Bangkok, it should be the Royal Palace. We visited it, but felt that it
looked much like so many other extremely crowded, lavishly decorated
temples/buildings we had seen in many other places.
We took an excursion to see the Bridge over River Kwai,
and the Death Railway, famous from the World War II era.
This portion was actually rebuilt after the Allies bombed it only 18
months after the bridge was completed.
Kristen by the small boat we took from the drop off
point to the bridge area. The Japanese enslaved 200,000-300,000
Allied POW's to build the 500km railroad between Thailand and Burma
(now Myanmar) .
Dan on a remote portion of the bridge over the river. We
took the train along the railroad for 90 minutes to get to this
The story behind the suffering and death of the
hundreds of thousands of POWs who died building the bridge was quite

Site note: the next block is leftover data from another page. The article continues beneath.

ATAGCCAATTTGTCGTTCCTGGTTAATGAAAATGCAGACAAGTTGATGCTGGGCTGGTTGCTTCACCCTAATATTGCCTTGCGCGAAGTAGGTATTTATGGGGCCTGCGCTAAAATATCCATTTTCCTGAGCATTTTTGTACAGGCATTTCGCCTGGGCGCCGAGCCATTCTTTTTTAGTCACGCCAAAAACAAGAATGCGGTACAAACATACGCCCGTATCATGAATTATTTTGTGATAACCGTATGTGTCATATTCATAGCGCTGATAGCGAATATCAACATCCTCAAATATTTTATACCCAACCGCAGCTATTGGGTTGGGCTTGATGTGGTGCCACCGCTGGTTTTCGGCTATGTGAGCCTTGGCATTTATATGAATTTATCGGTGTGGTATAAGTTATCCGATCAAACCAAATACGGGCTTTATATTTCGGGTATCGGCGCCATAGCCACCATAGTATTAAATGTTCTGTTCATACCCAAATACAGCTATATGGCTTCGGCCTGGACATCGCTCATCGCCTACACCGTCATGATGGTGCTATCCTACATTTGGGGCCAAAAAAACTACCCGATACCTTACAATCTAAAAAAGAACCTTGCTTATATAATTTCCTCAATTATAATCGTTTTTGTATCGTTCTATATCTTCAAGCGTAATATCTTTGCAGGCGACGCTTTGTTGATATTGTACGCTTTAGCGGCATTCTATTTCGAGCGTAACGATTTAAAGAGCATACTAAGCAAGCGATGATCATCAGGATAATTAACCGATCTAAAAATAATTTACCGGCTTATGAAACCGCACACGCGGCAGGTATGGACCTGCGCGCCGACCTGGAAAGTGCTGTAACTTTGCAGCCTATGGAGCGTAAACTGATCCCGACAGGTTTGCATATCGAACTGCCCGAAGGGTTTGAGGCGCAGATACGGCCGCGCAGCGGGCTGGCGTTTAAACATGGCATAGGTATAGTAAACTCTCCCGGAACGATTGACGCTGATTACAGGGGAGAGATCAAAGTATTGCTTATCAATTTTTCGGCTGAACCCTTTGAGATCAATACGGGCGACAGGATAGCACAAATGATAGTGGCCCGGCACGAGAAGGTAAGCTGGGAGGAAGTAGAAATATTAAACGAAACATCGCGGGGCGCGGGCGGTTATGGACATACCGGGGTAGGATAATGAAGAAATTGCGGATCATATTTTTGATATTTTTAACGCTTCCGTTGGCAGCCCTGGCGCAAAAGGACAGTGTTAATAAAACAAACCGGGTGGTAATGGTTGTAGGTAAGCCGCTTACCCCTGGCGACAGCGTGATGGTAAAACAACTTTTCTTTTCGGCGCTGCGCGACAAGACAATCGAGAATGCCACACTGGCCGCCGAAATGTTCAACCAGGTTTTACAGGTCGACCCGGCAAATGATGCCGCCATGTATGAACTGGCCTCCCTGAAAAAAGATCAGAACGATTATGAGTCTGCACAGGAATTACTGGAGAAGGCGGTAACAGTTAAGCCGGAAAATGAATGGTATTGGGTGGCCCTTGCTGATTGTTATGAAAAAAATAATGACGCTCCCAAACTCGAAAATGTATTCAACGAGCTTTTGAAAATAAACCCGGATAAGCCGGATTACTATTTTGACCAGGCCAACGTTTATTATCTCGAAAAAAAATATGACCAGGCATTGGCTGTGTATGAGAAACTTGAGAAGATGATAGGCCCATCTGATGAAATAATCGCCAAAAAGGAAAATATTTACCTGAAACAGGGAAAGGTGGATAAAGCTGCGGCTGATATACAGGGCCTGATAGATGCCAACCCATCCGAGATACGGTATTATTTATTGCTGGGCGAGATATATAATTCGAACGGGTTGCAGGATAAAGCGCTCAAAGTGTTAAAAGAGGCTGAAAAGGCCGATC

depressing. Although engineers said it would take 5 years to build
the railroad, the
Japanese forced the prisoners to build it in 16 months.
Kristen standing in a cemetery commemorating a small
number of the hundreds of thousands of people who died building the Death
Dan with one of the many Golden Triangle signs showing
the border area of Thailand, Laos, and Myanmar.
We drove to Chiang Rai from the Golden Triangle to
experience another boat ride on our way to the obligatory elephant ride in
At the elephant riding village, we witnessed bathing
We are on our tourist elephant ride. We picked a
day during which it rained non-stop.
Dan holding a 110 pound-12 foot Boa Constrictor at the
elephant riding village.